An astrological prediction, without more, is not commercial speech because the speech is the substance of the transaction. Commercial speechlike an advertisement is incidental to an economic transaction; it proposes or encourages a transaction. Bolger v. Youngs Drug Prods. Corp., 463 U.S. 60, 66, 103 S. Ct. 2875, 2879-80, 77 L. Ed. 2d 469 (1983). Although commercial speech can be an indirect encouragement, see id. at 66-67, 103 S. Ct. at 2879-81 (condom manufacturers informational pamphlets on condoms and venereal disease were commercial speech), it must still be a means to another end, not an end in itself. In other words, commercial speech, statements encouraging a future economic transaction, is different than speech-for-profit, the sale of ideas and words. Board of Trustees v. Fox, 492 U.S. 469, 482, 109 S. Ct. 3028, 3035-36, 106 L. Ed. 2d 388 (1989). Tutoring, providing legal advice, or giving medical advice is speech-for-profit, not commercial speech. Id.

Telling fortunes or giving advice based on astrology (without more) is speech-for-profit, not commercial speech. For example, Rushman's predictions, analysis, and advice are the benefit of the bargain (whatever the worth); an astrologer's advice neither proposes nor encourages an additional transaction. *1044 In contrast, if Rushman told her clients that they had curses and she could remove them, that would be commercial speech because she would be using astrology to sell her curse-lifting services. See Ballard v. Walker, 772 F. Supp. 1335 (E.D.N.Y.1991). Because the Ordinance makes no reference to proposing or furthering another economic transaction and makes no distinction between one selling astrological advice and one using astrology to reap additional economic transactions, it forbids noncommercial speech.

Although the government may prohibit false, noncommercial statements that are defamatory, Gertz v. Robert Welch, Inc., 418 U.S. 323, 94 S. Ct. 2997, 41 L. Ed. 2d 789 (1974), Rushman's advice and predictions are not defamatory. To be constitutional, the Ordinance must serve a compelling interest and be narrowly drawn to achieve that interest. Widmar v. Vincent, 454 U.S. 263, 102 S. Ct. 269, 70 L. Ed. 2d 440 (1981). The court will assume that astrology is no more predictive of the future or a person's character than a random guess. Even so, the City's justificationthat astrology is falseis far from a compelling interest, and the Ordinance is not narrowly drawn.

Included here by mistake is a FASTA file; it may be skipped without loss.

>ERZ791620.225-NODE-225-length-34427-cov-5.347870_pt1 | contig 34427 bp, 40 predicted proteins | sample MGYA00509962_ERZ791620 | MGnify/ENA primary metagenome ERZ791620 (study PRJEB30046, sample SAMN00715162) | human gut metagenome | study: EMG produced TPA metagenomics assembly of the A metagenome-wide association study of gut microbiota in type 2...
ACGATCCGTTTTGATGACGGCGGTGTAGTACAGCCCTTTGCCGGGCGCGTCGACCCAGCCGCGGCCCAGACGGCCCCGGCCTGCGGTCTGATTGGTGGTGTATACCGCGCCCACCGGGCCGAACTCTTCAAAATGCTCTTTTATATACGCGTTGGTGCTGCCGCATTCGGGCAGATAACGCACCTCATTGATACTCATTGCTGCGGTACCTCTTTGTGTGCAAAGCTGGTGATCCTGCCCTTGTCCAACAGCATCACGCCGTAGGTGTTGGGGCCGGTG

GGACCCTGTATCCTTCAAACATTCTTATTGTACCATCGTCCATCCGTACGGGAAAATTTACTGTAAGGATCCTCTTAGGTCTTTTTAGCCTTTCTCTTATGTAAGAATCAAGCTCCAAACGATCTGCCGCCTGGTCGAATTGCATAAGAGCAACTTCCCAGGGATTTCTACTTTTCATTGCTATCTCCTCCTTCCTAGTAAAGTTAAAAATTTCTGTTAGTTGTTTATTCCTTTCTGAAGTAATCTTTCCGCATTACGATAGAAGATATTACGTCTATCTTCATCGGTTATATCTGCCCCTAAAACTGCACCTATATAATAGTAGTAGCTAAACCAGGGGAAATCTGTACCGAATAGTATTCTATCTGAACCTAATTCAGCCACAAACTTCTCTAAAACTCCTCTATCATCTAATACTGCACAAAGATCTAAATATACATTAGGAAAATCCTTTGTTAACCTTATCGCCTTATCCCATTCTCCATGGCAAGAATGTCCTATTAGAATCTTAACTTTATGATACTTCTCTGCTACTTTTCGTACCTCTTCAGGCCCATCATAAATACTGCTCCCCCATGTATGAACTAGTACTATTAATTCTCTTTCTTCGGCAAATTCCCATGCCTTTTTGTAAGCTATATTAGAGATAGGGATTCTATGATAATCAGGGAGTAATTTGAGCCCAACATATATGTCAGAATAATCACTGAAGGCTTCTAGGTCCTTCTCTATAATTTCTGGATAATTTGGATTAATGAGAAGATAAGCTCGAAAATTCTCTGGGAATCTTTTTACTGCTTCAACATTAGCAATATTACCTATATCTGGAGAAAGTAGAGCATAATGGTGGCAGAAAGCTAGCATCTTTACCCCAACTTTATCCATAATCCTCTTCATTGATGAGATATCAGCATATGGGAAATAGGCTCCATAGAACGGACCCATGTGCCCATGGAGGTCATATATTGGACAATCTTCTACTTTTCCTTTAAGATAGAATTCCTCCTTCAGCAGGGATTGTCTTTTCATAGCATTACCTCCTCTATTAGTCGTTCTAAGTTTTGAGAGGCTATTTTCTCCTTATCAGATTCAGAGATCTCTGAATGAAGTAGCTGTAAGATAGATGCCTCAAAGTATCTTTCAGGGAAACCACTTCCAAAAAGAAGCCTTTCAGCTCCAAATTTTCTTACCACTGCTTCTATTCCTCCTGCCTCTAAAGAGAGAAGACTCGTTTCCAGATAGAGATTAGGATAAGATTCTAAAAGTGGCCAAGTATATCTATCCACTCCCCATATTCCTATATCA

If truth were a test for censoring noncommercial speech, the government could ban books that proclaim the earth is flat, which is at least as false as astrology. Nor does Rushman's aiming her statements at a specific person change the analysis. If a financial planner believed the earth was flat and advised clients not to invest in international cruise lines because their ships would fall off the edge of the earth, the City could not outlaw that advice either. Unless the government is regulating commercial speech, the marketplace of ideasnot the government judges what is true and false. If the City could ban any statement or belief debunked by science, the First Amendment would be a cruel hoax, more worthy of Orwell's double-thinking Ocenia[3] than the United States of America.

Moreover, the Ordinance bans more than false speech; therefore, it is not narrowly tailored to serve the City's justification, even if the justification were a compelling interest. The government may not use a legitimate reason for regulation as a foundation to censor speech unrelated to that reason. For example, although a city has an interest in protecting its citizens from fraudulent charitable contributions, it could not ban solicitations from charities whose administrative costs were more than 25% of their revenue. Village of Schaumburg v. Citizens for a Better of Environment, 444 U.S. 620, 636, 100 S. Ct. 826, 835-36, 63 L. Ed. 2d 73 (1980). In the Village's view, any charity that used more than 25% of its revenue for administrative costs was for-profit. Therefore, its solicitations were fraudulent because people were soliciting money for a cause and then using the proceeds for their own benefit. Id. A charity, however, engaged in research, advocacy, or public education could have high administrative costs without being a fraudulent organization. Because the ordinance in Schaumburg would ban those charities from soliciting, it was overly broad and unconstitutional.[4]Id.